Saturday began as a special morning as I had the opportunity to take five of my friends out fishing, of which four had not done so from a kayak yet. The weather was sketchy at best as severe thunderstorms had been rolling through our Gulf Coast communities all week at various times of the day. Strategically, we decided to launch our kayaks at dawn within some waters protected from the west winds with access to a small bay. I was excited to share my sport with some good friends, but also it was the first fishing outing in my new kayak, the Hobie Pro Angler 12 recently released.
The fishing picked up around 7:00AM and by end of the morning between the six of us, we had caught seven species of fish, including flounder and speckled trout. The weather remained cloudy and although there was wind, it was manageable.
I was fly fishing, as I nearly always do. Reading the maps prior to the outing I noticed a drop off just beyond the piers that lined the shore, and made a mental note that I would fish this transition during the tide movement that morning near an inlet. I normally carry three fly rods on my kayak, so to be rigged with different fly patterns tied to a 6wt, 8wt, and 10wt rod. Between the three different options, I am ready for wind or finesse, whatever may be required for the situation.
At 7:30AM, I missed a good fish that only remained on for a second. Picking the floating line off the water, I made one false cast and delivered the olive and white clouser minnow fly right back where I had the first bite. As soon as I started the retrieval, a large fish crashed my fly just beneath the surface and made a strong run. I keep my drag relatively light after losing a fish last year when it was too tight. This time it was too loose and the force of the first run spun the reel faster than the line was running out and tangled my line inside the reel. While stripping to clear the tangle, I had to maintain focus on keeping leverage on the fish as it was now swimming back toward my kayak. During the next couple of runs, the fish ended up stripping all 105 feet of fly line off my reel to the backing. As I gained ground on the nice ladyfish, I remembered something told to my friends as we launched. I had misplaced my net that morning in the garage and with tongue in cheek I told them that I hoped I didn’t catch a large fish for fear of losing it in attempting to land it by hand. The fight came to a close after ten or so leaps into the air, a few strong runs, and a ten minute battle. The ladyfish was ready for landing once brought to the side of my new PA12.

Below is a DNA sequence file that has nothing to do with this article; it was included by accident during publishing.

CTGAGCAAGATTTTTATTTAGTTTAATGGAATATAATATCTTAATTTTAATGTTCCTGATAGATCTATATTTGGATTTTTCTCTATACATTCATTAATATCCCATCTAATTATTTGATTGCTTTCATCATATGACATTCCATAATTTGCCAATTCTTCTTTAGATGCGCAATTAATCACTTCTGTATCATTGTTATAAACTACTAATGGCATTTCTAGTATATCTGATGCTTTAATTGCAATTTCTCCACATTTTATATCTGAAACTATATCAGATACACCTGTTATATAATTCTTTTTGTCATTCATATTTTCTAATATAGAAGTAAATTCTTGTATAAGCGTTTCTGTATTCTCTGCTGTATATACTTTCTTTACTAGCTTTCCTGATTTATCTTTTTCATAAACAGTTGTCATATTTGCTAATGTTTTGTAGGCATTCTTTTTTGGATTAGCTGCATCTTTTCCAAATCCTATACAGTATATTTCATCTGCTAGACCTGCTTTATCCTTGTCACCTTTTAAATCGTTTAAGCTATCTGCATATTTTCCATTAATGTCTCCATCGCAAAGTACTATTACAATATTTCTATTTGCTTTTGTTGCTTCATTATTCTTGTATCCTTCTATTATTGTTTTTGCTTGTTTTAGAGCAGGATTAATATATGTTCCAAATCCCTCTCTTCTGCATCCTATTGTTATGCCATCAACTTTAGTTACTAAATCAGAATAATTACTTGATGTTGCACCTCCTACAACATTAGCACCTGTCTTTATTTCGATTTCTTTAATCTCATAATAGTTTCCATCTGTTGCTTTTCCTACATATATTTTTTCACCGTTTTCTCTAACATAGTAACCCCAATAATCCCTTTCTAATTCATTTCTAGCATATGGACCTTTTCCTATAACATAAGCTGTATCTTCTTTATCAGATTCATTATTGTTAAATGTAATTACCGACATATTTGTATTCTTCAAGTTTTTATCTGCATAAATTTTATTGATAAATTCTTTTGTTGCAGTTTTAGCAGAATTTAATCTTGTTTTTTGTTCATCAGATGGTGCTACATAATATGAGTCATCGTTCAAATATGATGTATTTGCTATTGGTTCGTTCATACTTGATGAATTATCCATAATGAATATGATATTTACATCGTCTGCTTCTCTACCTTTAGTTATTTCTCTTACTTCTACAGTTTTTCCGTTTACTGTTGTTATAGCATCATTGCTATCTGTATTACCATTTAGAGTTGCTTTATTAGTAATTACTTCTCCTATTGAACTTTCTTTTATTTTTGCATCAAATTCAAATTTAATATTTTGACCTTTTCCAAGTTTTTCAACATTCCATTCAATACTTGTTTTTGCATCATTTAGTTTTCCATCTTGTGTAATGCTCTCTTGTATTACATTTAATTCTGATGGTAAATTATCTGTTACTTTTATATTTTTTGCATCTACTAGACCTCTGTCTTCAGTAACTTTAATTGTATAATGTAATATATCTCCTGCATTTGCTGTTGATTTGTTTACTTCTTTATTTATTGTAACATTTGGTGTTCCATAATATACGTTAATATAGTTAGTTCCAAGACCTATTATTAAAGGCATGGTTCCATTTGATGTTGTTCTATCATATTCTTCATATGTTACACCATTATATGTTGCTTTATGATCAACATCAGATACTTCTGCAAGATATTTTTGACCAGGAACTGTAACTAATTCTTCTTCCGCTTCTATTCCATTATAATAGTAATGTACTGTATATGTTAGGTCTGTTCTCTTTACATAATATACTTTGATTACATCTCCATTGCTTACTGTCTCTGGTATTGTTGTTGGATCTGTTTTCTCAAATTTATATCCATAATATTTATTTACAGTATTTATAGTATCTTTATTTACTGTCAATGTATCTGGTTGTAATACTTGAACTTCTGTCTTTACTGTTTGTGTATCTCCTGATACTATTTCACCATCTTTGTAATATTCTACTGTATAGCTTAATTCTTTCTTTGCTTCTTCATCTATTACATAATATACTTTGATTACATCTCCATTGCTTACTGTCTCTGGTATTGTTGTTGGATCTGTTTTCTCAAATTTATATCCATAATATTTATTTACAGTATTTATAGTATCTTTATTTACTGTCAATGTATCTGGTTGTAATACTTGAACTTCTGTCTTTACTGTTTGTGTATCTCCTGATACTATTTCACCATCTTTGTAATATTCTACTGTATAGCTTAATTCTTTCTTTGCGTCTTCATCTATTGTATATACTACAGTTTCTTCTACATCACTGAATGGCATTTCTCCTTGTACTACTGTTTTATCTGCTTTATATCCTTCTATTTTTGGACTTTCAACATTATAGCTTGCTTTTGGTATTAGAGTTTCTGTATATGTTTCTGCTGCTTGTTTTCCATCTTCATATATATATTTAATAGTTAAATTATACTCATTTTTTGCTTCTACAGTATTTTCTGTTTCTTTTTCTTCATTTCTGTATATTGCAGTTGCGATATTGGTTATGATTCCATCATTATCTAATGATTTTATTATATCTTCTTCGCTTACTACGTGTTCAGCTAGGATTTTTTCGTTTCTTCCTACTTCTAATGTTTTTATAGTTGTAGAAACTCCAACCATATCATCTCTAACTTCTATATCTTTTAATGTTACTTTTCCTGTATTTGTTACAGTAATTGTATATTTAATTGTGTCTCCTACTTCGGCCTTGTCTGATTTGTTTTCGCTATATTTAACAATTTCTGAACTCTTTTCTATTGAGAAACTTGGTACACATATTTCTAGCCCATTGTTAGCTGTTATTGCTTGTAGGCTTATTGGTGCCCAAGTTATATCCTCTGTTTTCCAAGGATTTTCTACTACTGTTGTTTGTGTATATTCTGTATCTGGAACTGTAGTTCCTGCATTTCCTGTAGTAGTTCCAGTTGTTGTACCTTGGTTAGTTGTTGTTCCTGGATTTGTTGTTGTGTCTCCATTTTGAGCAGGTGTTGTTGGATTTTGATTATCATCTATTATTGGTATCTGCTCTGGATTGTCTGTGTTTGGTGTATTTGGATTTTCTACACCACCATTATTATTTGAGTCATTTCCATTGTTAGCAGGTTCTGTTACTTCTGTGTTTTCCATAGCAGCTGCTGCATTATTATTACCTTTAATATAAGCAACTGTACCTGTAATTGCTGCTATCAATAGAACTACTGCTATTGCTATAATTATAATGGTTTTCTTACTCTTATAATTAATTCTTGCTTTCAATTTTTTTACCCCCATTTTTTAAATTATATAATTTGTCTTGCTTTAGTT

Ladyfish are not a prime target species in the region of the Gulf Coast. They are known as poor man’s tarpon around these parts, but I really enjoy the sport of catching a ladyfish on a fly rod. Never before had I caught a 24.25 inch ladyfish, and so my friend Matt Jones was gracious enough to take time out of his fishing to snap a photo of the nice catch, and the first fish brought to hand in my new kayak! I measured it and took a photo to capture my personal best of this particular species caught on a fly.
What I didn’t realize was this turned out to be not just my personal best ladyfish on a fly, but it measures longer than the IGFA All Tackle World Record Length category for a ladyfish! I learned this upon doing some research once home after a friend asked what the Alabama state record was. Most records are measured in pounds, but this particular world record category for catch and release angling is measured in length.
Today, after some correspondence with the nice folks at the IGFA, I was informed that indeed the ladyfish I caught was longer than the current world record by 1.42 inches! My nearly uncontainable excitement tempered a bit when the gentleman followed that up by saying they were very sorry to have to inform me that the world record class fish of its’ species would not in the end qualify due to a technicality. I have not really ever thought through the remote possibility of catching a world record fish. Therefore, my measuring device, although a certified scale for tournaments I compete in, is not the official IGFA measuring device required for documenting a world record catch. Ugh.
Yes, I am extremely disappointed to not officially be able to claim an all tackle world record of catching this ladyfish by method of a fly, but as a friend told me today, “That’s fishing!” And so, a poor man’s tarpon will forever be a treasured memory for me, and a story that I will surely share into the future with family, friends, and fishing buddies.
Note: Thank you to Kayak Angler Magazine for interest in publishing the story on their website on July 31, 2012.
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